I saw a woman making a decision that might lead to her death, and I feel powerless to stop her. I cannot talk about her in detail. Her gastrointestinal tract is not working; it is putting out too much. Her body thus is deprived of functional fluid in the blood vessels, which makes it difficult to supply the kidneys, and their filtration is failing. She is wobbling, has fallen several times.
Medicines might decrease her output, or supplement her diet with the nutrients her body cannot retain. But she thinks they harm her.
Surgery might help repair her gastrointestinal tract to absorb the nutrients she is losing, which might help her kidney function. But she is afraid surgery will kill her.
Neither of these beliefs is completely out of the realm of normal. Medications are routinely prescribed for slim benefit and without due discussion of harms. Surgeons can underestimate risk, and surgery can lead to terrible consequences.
I think and write a fair bit about letting patients make decisions that are right for them, but every once in a while, and maybe more often than that, I face someone who is digging himself or herself a very deep hole. My nightmarish vision is that they are watching it fill with their own blood.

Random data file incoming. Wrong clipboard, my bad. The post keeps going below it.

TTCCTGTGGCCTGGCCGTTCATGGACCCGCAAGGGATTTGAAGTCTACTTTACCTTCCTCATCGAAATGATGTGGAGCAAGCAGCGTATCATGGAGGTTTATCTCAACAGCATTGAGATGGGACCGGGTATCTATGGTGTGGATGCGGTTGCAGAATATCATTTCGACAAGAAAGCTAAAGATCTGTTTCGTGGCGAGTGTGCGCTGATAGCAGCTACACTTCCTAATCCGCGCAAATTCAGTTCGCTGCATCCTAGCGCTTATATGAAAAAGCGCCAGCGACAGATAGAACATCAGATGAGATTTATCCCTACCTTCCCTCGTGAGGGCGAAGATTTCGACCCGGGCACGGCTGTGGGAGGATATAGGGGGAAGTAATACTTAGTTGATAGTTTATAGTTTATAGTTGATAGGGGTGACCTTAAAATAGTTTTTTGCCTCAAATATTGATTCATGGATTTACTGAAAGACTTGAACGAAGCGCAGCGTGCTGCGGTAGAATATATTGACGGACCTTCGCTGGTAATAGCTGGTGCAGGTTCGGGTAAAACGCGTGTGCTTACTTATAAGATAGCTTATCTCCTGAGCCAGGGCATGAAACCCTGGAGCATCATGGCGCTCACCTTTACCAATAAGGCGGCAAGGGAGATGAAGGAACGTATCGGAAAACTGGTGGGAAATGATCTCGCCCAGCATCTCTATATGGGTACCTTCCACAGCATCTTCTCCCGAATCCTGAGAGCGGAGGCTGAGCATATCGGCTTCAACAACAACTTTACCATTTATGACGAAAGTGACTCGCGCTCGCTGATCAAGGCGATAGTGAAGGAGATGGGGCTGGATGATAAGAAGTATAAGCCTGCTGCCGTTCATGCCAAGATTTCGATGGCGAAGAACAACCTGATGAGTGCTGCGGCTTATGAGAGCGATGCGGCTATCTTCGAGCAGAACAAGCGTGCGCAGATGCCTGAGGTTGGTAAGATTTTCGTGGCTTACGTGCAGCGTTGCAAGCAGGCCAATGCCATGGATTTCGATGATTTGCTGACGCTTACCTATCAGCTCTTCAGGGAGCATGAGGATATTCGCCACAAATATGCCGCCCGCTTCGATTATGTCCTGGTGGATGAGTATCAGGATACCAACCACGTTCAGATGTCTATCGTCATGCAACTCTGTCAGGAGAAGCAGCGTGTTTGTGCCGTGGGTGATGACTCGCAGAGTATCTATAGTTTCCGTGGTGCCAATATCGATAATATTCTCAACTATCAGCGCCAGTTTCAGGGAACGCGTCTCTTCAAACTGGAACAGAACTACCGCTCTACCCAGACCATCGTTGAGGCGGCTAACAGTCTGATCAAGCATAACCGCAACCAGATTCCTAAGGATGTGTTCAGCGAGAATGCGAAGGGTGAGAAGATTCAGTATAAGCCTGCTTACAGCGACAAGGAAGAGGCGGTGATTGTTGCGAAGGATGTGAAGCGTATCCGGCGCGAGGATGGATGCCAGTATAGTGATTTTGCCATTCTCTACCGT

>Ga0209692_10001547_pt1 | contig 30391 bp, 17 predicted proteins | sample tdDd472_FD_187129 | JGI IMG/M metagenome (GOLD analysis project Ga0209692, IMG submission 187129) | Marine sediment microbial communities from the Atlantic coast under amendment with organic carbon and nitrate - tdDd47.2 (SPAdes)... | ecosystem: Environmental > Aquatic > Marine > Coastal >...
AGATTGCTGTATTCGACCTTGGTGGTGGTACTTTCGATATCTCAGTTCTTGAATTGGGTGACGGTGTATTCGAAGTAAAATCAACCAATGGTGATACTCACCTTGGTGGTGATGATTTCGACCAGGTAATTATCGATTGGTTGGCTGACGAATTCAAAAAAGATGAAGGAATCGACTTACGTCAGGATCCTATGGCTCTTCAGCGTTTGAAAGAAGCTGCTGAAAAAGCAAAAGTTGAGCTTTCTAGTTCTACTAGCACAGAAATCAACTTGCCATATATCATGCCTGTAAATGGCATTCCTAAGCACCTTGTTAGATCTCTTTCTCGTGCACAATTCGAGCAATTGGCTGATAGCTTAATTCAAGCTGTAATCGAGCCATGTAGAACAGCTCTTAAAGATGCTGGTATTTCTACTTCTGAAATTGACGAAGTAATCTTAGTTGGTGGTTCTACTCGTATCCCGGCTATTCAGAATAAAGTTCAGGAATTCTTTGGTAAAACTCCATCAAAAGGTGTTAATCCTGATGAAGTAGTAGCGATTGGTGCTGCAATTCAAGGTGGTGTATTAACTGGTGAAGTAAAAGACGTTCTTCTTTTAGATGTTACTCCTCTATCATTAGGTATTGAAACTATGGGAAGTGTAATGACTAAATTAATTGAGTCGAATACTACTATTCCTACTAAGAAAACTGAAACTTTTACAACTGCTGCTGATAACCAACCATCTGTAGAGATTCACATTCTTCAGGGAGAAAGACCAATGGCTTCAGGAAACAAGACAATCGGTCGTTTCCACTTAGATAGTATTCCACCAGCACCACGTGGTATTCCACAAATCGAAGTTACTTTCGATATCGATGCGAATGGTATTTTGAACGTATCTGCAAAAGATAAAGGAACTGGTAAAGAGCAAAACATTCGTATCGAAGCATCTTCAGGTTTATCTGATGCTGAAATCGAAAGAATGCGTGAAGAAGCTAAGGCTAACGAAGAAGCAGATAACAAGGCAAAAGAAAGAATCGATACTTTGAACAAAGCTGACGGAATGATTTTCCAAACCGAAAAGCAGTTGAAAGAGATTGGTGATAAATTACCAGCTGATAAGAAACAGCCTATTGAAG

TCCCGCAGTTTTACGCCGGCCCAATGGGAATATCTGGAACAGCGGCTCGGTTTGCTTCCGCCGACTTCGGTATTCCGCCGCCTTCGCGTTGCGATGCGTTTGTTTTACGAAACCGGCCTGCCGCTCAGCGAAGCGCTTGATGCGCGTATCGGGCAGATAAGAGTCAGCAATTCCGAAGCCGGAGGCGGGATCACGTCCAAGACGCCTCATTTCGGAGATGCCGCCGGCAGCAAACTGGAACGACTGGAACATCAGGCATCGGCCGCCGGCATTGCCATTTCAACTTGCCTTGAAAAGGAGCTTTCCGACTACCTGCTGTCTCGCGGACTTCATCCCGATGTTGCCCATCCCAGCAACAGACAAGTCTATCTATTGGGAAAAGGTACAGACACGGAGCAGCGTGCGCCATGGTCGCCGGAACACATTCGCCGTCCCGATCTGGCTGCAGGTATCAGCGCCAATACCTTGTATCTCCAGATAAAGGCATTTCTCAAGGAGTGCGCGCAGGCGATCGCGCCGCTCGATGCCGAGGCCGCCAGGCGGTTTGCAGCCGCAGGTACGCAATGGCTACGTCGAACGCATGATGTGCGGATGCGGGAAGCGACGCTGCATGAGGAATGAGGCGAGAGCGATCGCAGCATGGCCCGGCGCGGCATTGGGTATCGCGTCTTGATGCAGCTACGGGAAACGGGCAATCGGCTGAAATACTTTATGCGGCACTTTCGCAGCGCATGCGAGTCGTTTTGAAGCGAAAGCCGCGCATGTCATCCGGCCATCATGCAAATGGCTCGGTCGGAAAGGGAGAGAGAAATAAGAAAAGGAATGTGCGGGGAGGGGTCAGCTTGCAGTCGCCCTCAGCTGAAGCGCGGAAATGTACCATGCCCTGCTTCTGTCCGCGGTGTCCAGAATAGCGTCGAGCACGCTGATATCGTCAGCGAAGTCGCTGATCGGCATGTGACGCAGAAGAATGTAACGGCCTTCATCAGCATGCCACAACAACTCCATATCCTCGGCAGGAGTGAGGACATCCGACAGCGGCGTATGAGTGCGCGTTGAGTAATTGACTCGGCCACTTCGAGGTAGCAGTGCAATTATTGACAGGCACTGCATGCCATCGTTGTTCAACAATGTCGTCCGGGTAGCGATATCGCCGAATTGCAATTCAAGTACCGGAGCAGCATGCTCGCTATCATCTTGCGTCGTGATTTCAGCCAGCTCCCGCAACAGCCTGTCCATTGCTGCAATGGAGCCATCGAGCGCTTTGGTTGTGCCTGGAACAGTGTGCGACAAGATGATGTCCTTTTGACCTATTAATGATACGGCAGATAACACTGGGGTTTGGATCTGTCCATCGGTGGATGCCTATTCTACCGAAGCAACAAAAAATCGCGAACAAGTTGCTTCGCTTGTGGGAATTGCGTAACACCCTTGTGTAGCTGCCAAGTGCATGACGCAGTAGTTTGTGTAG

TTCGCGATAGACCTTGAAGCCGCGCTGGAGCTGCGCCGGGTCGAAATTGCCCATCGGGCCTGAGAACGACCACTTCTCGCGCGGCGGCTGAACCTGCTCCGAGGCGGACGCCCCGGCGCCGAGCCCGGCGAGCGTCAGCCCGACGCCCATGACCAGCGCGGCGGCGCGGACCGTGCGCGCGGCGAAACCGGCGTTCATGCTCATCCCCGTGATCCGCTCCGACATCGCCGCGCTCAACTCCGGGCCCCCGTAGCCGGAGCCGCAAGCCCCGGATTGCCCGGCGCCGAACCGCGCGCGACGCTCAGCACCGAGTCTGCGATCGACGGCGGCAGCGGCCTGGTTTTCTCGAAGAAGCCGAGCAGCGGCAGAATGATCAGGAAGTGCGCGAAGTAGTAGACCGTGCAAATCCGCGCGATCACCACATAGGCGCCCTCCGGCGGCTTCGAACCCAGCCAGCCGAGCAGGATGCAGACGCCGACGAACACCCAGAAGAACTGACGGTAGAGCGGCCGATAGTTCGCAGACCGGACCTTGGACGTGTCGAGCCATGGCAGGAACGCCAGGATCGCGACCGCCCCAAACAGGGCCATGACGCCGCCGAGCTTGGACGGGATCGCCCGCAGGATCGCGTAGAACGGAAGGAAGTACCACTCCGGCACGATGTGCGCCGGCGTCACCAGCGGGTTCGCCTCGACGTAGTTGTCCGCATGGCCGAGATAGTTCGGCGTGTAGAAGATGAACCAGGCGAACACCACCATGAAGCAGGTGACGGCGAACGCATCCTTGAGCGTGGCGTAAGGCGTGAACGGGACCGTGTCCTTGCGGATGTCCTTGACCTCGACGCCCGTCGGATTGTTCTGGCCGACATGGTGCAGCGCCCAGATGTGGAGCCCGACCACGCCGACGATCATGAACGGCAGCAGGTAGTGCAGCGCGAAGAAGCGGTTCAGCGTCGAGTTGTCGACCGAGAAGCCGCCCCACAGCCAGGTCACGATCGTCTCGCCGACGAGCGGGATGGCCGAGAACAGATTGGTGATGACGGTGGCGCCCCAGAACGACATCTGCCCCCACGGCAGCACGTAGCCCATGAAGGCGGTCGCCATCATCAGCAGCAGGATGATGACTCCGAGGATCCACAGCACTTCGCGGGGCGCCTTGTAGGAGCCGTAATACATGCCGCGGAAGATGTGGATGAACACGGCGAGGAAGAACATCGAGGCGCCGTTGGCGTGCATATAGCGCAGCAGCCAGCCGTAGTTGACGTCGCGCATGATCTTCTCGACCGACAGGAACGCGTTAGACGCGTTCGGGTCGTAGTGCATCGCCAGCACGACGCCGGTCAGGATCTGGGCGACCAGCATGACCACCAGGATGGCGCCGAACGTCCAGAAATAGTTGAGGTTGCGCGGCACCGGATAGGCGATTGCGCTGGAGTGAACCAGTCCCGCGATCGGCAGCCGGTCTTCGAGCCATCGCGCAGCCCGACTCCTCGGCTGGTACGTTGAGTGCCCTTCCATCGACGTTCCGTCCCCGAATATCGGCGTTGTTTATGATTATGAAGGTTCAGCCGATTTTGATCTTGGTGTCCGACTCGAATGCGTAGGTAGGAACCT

I laid out the options: She could take medications, or seek the advice of the surgeon or other specialists. I urged her to keep the appointment with the kidney doctor. One option, I said, would be to admit her to the hospital to get her treatment with more dispatch; the other would be to find a facility where she could live more safely while still maintaining a modicum of independence.
None of these satisfied her. I imagined that she was encircled, entrapped by an impenetrable wall, and all the rhetoric, empathy, and understanding were thin reeds that broke into shards against the rough bricks. I felt like I was sitting and staring at her, willing her to change her mind, and I had no power. Rather, I do have power, and exercising it might be helpful, coercive, or both. Would that be the action of my best professional or humane self?
We parted with a handshake and a thank you for each other's time.
She thanked me for giving her my expertise as a doctor, though it did not change her mind or course of action.
And I thank her for teaching me what I can be thanked for.
Zackary Berger, MD, ACP Member, is a primary care doctor and general internist in the Division of General Internal Medicine at Johns Hopkins. His research interests include doctor-patient communication, bioethics, and systematic reviews. He is also a poet, journalist and translator in Yiddish and English. This post originally appeared at his blog.